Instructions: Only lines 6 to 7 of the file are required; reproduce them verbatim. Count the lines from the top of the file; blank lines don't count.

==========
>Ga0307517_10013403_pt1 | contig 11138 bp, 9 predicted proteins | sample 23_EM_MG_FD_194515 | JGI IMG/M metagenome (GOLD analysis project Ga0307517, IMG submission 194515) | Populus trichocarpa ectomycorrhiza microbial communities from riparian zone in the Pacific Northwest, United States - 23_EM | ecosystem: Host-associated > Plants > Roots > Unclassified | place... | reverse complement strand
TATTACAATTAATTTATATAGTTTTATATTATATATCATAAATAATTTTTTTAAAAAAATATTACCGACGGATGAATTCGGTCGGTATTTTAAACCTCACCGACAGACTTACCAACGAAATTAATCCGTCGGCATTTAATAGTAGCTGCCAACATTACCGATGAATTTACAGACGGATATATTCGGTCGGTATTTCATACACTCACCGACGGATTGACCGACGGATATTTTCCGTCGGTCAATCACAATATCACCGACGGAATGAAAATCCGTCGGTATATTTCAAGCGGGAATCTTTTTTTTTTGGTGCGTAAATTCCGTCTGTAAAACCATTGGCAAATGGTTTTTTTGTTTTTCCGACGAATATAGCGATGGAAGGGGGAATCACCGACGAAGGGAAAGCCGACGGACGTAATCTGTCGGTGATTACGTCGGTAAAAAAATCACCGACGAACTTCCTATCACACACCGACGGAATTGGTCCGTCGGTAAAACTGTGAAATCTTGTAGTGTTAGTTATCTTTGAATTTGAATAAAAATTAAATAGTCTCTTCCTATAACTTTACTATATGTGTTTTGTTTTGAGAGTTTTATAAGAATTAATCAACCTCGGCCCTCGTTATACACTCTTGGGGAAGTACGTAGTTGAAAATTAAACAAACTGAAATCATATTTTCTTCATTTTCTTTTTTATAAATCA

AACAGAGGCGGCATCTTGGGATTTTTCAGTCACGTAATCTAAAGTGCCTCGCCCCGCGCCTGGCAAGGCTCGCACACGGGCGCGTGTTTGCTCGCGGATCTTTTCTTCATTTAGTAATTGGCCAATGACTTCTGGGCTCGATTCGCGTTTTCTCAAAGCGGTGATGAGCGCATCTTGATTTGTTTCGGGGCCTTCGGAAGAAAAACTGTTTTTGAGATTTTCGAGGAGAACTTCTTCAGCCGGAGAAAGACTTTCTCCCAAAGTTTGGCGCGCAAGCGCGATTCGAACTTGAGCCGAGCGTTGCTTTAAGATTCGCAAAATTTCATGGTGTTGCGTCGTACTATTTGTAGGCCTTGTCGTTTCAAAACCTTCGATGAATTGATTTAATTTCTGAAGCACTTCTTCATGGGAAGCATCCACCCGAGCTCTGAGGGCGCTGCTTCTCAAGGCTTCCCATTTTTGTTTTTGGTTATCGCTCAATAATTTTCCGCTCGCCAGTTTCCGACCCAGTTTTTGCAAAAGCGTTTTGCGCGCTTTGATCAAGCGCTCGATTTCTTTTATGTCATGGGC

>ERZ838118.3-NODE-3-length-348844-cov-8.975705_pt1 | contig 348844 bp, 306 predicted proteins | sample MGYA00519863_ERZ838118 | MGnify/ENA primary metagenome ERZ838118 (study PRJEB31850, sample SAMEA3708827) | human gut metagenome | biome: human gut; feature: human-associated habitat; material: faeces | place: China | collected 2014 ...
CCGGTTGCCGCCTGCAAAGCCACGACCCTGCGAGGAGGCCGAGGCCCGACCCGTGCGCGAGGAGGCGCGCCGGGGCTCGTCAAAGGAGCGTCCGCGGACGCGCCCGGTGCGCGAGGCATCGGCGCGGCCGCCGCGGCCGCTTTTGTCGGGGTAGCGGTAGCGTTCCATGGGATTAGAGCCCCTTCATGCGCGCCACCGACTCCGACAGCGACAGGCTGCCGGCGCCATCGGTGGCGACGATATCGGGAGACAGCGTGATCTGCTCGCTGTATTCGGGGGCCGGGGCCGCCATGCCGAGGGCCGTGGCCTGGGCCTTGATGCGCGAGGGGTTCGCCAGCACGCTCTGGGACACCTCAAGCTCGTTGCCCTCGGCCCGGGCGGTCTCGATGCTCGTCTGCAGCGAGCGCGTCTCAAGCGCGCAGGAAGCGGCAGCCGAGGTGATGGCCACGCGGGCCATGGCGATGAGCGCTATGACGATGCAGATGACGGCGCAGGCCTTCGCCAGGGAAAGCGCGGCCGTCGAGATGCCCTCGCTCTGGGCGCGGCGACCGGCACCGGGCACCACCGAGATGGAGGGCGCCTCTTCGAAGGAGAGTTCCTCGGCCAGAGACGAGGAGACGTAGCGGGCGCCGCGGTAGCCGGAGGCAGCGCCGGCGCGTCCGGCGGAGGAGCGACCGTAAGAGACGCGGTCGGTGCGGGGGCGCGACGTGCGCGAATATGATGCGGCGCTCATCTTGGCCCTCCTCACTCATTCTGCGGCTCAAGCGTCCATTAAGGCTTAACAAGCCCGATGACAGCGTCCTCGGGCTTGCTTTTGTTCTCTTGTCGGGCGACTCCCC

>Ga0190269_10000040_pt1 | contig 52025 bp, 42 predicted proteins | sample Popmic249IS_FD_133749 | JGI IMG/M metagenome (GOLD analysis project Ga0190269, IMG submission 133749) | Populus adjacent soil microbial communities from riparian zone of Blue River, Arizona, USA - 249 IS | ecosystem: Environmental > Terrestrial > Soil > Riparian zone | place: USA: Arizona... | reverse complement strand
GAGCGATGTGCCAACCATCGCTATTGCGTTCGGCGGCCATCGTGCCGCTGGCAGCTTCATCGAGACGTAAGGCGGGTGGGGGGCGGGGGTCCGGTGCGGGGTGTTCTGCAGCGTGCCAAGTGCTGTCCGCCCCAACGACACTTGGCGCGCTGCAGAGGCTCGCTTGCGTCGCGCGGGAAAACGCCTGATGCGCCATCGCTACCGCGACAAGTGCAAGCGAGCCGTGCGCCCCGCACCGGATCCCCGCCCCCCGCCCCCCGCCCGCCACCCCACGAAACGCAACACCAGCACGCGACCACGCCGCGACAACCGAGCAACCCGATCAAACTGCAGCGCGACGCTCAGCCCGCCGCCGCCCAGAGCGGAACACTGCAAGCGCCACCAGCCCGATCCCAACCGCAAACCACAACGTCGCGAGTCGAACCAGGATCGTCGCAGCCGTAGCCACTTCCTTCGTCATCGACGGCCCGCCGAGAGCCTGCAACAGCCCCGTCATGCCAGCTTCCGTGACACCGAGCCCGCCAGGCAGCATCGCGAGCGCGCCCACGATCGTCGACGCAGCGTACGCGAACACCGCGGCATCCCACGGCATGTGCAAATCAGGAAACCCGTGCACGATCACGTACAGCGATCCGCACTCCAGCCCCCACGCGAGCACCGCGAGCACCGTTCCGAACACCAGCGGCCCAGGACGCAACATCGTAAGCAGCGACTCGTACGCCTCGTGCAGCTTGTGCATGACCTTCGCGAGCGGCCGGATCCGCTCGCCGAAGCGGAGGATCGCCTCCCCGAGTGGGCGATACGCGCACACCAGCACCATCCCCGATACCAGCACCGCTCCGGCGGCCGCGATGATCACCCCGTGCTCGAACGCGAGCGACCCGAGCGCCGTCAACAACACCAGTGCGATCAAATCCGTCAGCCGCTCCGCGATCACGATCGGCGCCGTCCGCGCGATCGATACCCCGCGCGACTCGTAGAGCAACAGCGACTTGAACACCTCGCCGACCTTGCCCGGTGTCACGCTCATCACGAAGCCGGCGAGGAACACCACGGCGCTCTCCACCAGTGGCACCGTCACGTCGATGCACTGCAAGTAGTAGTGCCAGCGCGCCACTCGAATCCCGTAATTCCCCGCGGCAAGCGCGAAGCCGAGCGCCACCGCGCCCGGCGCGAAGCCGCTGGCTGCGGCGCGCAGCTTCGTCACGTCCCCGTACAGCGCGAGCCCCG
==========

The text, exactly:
>Ga0190269_10000040_pt1 | contig 52025 bp, 42 predicted proteins | sample Popmic249IS_FD_133749 | JGI IMG/M metagenome (GOLD analysis project Ga0190269, IMG submission 133749) | Populus adjacent soil microbial communities from riparian zone of Blue River, Arizona, USA - 249 IS | ecosystem: Environmental > Terrestrial > Soil > Riparian zone | place: USA: Arizona... | reverse complement strand
GAGCGATGTGCCAACCATCGCTATTGCGTTCGGCGGCCATCGTGCCGCTGGCAGCTTCATCGAGACGTAAGGCGGGTGGGGGGCGGGGGTCCGGTGCGGGGTGTTCTGCAGCGTGCCAAGTGCTGTCCGCCCCAACGACACTTGGCGCGCTGCAGAGGCTCGCTTGCGTCGCGCGGGAAAACGCCTGATGCGCCATCGCTACCGCGACAAGTGCAAGCGAGCCGTGCGCCCCGCACCGGATCCCCGCCCCCCGCCCCCCGCCCGCCACCCCACGAAACGCAACACCAGCACGCGACCACGCCGCGACAACCGAGCAACCCGATCAAACTGCAGCGCGACGCTCAGCCCGCCGCCGCCCAGAGCGGAACACTGCAAGCGCCACCAGCCCGATCCCAACCGCAAACCACAACGTCGCGAGTCGAACCAGGATCGTCGCAGCCGTAGCCACTTCCTTCGTCATCGACGGCCCGCCGAGAGCCTGCAACAGCCCCGTCATGCCAGCTTCCGTGACACCGAGCCCGCCAGGCAGCATCGCGAGCGCGCCCACGATCGTCGACGCAGCGTACGCGAACACCGCGGCATCCCACGGCATGTGCAAATCAGGAAACCCGTGCACGATCACGTACAGCGATCCGCACTCCAGCCCCCACGCGAGCACCGCGAGCACCGTTCCGAACACCAGCGGCCCAGGACGCAACATCGTAAGCAGCGACTCGTACGCCTCGTGCAGCTTGTGCATGACCTTCGCGAGCGGCCGGATCCGCTCGCCGAAGCGGAGGATCGCCTCCCCGAGTGGGCGATACGCGCACACCAGCACCATCCCCGATACCAGCACCGCTCCGGCGGCCGCGATGATCACCCCGTGCTCGAACGCGAGCGACCCGAGCGCCGTCAACAACACCAGTGCGATCAAATCCGTCAGCCGCTCCGCGATCACGATCGGCGCCGTCCGCGCGATCGATACCCCGCGCGACTCGTAGAGCAACAGCGACTTGAACACCTCGCCGACCTTGCCCGGTGTCACGCTCATCACGAAGCCGGCGAGGAACACCACGGCGCTCTCCACCAGTGGCACCGTCACGTCGATGCACTGCAAGTAGTAGTGCCAGCGCGCCACTCGAATCCCGTAATTCCCCGCGGCAAGCGCGAAGCCGAGCGCCACCGCGCCCGGCGCGAAGCCGCTGGCTGCGGCGCGCAGCTTCGTCACGTCCCCGTACAGCGCGAGCCCCG